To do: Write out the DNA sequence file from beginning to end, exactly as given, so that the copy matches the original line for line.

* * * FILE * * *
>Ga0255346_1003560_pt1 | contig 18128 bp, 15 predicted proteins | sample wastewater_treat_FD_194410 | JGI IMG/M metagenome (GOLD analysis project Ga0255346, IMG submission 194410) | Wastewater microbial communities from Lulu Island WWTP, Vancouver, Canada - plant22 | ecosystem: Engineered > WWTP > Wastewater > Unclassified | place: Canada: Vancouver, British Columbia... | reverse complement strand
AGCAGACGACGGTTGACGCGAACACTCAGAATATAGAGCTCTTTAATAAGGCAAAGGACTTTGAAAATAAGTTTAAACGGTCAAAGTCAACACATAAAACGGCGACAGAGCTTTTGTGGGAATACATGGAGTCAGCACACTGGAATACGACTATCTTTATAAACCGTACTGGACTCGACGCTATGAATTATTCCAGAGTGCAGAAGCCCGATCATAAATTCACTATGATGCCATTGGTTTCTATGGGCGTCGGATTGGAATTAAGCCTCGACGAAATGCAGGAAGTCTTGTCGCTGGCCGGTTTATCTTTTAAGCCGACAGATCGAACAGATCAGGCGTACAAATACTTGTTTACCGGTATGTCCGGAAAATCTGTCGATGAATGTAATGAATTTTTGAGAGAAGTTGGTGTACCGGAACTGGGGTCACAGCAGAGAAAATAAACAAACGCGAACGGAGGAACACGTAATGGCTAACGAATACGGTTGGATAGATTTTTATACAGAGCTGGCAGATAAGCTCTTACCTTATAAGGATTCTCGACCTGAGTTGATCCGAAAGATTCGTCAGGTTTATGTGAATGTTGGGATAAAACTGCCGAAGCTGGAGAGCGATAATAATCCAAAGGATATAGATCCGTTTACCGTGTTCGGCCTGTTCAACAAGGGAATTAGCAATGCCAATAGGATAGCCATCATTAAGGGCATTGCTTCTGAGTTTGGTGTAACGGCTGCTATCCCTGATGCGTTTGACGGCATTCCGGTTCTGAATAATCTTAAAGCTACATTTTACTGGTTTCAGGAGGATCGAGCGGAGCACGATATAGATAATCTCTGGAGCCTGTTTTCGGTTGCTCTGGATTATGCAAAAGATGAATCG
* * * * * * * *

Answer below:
>Ga0255346_1003560_pt1 | contig 18128 bp, 15 predicted proteins | sample wastewater_treat_FD_194410 | JGI IMG/M metagenome (GOLD analysis project Ga0255346, IMG submission 194410) | Wastewater microbial communities from Lulu Island WWTP, Vancouver, Canada - plant22 | ecosystem: Engineered > WWTP > Wastewater > Unclassified | place: Canada: Vancouver, British Columbia... | reverse complement strand
AGCAGACGACGGTTGACGCGAACACTCAGAATATAGAGCTCTTTAATAAGGCAAAGGACTTTGAAAATAAGTTTAAACGGTCAAAGTCAACACATAAAACGGCGACAGAGCTTTTGTGGGAATACATGGAGTCAGCACACTGGAATACGACTATCTTTATAAACCGTACTGGACTCGACGCTATGAATTATTCCAGAGTGCAGAAGCCCGATCATAAATTCACTATGATGCCATTGGTTTCTATGGGCGTCGGATTGGAATTAAGCCTCGACGAAATGCAGGAAGTCTTGTCGCTGGCCGGTTTATCTTTTAAGCCGACAGATCGAACAGATCAGGCGTACAAATACTTGTTTACCGGTATGTCCGGAAAATCTGTCGATGAATGTAATGAATTTTTGAGAGAAGTTGGTGTACCGGAACTGGGGTCACAGCAGAGAAAATAAACAAACGCGAACGGAGGAACACGTAATGGCTAACGAATACGGTTGGATAGATTTTTATACAGAGCTGGCAGATAAGCTCTTACCTTATAAGGATTCTCGACCTGAGTTGATCCGAAAGATTCGTCAGGTTTATGTGAATGTTGGGATAAAACTGCCGAAGCTGGAGAGCGATAATAATCCAAAGGATATAGATCCGTTTACCGTGTTCGGCCTGTTCAACAAGGGAATTAGCAATGCCAATAGGATAGCCATCATTAAGGGCATTGCTTCTGAGTTTGGTGTAACGGCTGCTATCCCTGATGCGTTTGACGGCATTCCGGTTCTGAATAATCTTAAAGCTACATTTTACTGGTTTCAGGAGGATCGAGCGGAGCACGATATAGATAATCTCTGGAGCCTGTTTTCGGTTGCTCTGGATTATGCAAAAGATGAATCG